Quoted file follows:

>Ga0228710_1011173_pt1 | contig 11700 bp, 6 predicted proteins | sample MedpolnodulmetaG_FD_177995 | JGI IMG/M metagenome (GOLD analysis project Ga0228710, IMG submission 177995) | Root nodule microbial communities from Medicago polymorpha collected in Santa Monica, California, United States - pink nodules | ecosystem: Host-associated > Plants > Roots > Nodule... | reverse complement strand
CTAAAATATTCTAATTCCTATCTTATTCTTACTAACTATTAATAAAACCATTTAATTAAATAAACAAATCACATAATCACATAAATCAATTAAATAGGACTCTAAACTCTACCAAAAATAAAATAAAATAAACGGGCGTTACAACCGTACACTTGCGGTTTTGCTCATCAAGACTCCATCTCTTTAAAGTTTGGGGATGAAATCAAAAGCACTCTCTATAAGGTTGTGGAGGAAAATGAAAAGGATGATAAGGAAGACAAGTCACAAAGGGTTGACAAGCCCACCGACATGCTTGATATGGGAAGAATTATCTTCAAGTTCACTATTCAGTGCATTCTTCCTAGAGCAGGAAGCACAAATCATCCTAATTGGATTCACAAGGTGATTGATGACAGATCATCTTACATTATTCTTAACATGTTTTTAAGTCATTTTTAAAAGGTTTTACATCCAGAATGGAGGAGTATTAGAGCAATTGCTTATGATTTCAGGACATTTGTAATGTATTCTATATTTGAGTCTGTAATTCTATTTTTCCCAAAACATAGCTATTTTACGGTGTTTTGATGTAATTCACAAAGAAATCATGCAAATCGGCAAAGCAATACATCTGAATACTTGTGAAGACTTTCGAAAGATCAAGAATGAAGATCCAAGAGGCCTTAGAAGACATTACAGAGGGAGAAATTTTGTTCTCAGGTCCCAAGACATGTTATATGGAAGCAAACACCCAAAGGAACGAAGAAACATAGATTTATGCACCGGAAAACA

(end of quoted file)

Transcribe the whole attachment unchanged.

>Ga0228710_1011173_pt1 | contig 11700 bp, 6 predicted proteins | sample MedpolnodulmetaG_FD_177995 | JGI IMG/M metagenome (GOLD analysis project Ga0228710, IMG submission 177995) | Root nodule microbial communities from Medicago polymorpha collected in Santa Monica, California, United States - pink nodules | ecosystem: Host-associated > Plants > Roots > Nodule... | reverse complement strand
CTAAAATATTCTAATTCCTATCTTATTCTTACTAACTATTAATAAAACCATTTAATTAAATAAACAAATCACATAATCACATAAATCAATTAAATAGGACTCTAAACTCTACCAAAAATAAAATAAAATAAACGGGCGTTACAACCGTACACTTGCGGTTTTGCTCATCAAGACTCCATCTCTTTAAAGTTTGGGGATGAAATCAAAAGCACTCTCTATAAGGTTGTGGAGGAAAATGAAAAGGATGATAAGGAAGACAAGTCACAAAGGGTTGACAAGCCCACCGACATGCTTGATATGGGAAGAATTATCTTCAAGTTCACTATTCAGTGCATTCTTCCTAGAGCAGGAAGCACAAATCATCCTAATTGGATTCACAAGGTGATTGATGACAGATCATCTTACATTATTCTTAACATGTTTTTAAGTCATTTTTAAAAGGTTTTACATCCAGAATGGAGGAGTATTAGAGCAATTGCTTATGATTTCAGGACATTTGTAATGTATTCTATATTTGAGTCTGTAATTCTATTTTTCCCAAAACATAGCTATTTTACGGTGTTTTGATGTAATTCACAAAGAAATCATGCAAATCGGCAAAGCAATACATCTGAATACTTGTGAAGACTTTCGAAAGATCAAGAATGAAGATCCAAGAGGCCTTAGAAGACATTACAGAGGGAGAAATTTTGTTCTCAGGTCCCAAGACATGTTATATGGAAGCAAACACCCAAAGGAACGAAGAAACATAGATTTATGCACCGGAAAACA